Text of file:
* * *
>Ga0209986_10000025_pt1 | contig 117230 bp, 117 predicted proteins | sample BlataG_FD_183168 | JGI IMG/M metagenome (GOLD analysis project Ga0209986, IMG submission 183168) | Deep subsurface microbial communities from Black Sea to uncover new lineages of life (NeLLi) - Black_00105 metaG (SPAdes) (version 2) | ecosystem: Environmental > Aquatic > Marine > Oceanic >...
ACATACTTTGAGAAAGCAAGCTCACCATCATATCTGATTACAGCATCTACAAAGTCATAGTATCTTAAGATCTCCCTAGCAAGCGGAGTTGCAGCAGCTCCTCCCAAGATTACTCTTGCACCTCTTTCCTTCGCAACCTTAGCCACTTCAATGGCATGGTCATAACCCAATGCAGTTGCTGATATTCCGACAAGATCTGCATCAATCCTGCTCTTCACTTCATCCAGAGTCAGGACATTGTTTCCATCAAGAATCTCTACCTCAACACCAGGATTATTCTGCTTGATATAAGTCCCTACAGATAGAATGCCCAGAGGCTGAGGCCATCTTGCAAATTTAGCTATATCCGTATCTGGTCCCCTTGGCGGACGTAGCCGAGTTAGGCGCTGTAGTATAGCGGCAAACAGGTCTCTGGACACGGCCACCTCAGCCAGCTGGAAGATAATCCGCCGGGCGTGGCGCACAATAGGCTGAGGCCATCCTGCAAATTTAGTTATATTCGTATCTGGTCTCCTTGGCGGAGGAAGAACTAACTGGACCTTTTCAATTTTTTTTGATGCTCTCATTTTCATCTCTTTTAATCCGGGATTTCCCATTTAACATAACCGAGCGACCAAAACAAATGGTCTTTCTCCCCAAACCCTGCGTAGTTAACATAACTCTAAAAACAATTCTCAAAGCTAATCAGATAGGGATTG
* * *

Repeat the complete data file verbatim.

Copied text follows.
>Ga0209986_10000025_pt1 | contig 117230 bp, 117 predicted proteins | sample BlataG_FD_183168 | JGI IMG/M metagenome (GOLD analysis project Ga0209986, IMG submission 183168) | Deep subsurface microbial communities from Black Sea to uncover new lineages of life (NeLLi) - Black_00105 metaG (SPAdes) (version 2) | ecosystem: Environmental > Aquatic > Marine > Oceanic >...
ACATACTTTGAGAAAGCAAGCTCACCATCATATCTGATTACAGCATCTACAAAGTCATAGTATCTTAAGATCTCCCTAGCAAGCGGAGTTGCAGCAGCTCCTCCCAAGATTACTCTTGCACCTCTTTCCTTCGCAACCTTAGCCACTTCAATGGCATGGTCATAACCCAATGCAGTTGCTGATATTCCGACAAGATCTGCATCAATCCTGCTCTTCACTTCATCCAGAGTCAGGACATTGTTTCCATCAAGAATCTCTACCTCAACACCAGGATTATTCTGCTTGATATAAGTCCCTACAGATAGAATGCCCAGAGGCTGAGGCCATCTTGCAAATTTAGCTATATCCGTATCTGGTCCCCTTGGCGGACGTAGCCGAGTTAGGCGCTGTAGTATAGCGGCAAACAGGTCTCTGGACACGGCCACCTCAGCCAGCTGGAAGATAATCCGCCGGGCGTGGCGCACAATAGGCTGAGGCCATCCTGCAAATTTAGTTATATTCGTATCTGGTCTCCTTGGCGGAGGAAGAACTAACTGGACCTTTTCAATTTTTTTTGATGCTCTCATTTTCATCTCTTTTAATCCGGGATTTCCCATTTAACATAACCGAGCGACCAAAACAAATGGTCTTTCTCCCCAAACCCTGCGTAGTTAACATAACTCTAAAAACAATTCTCAAAGCTAATCAGATAGGGATTG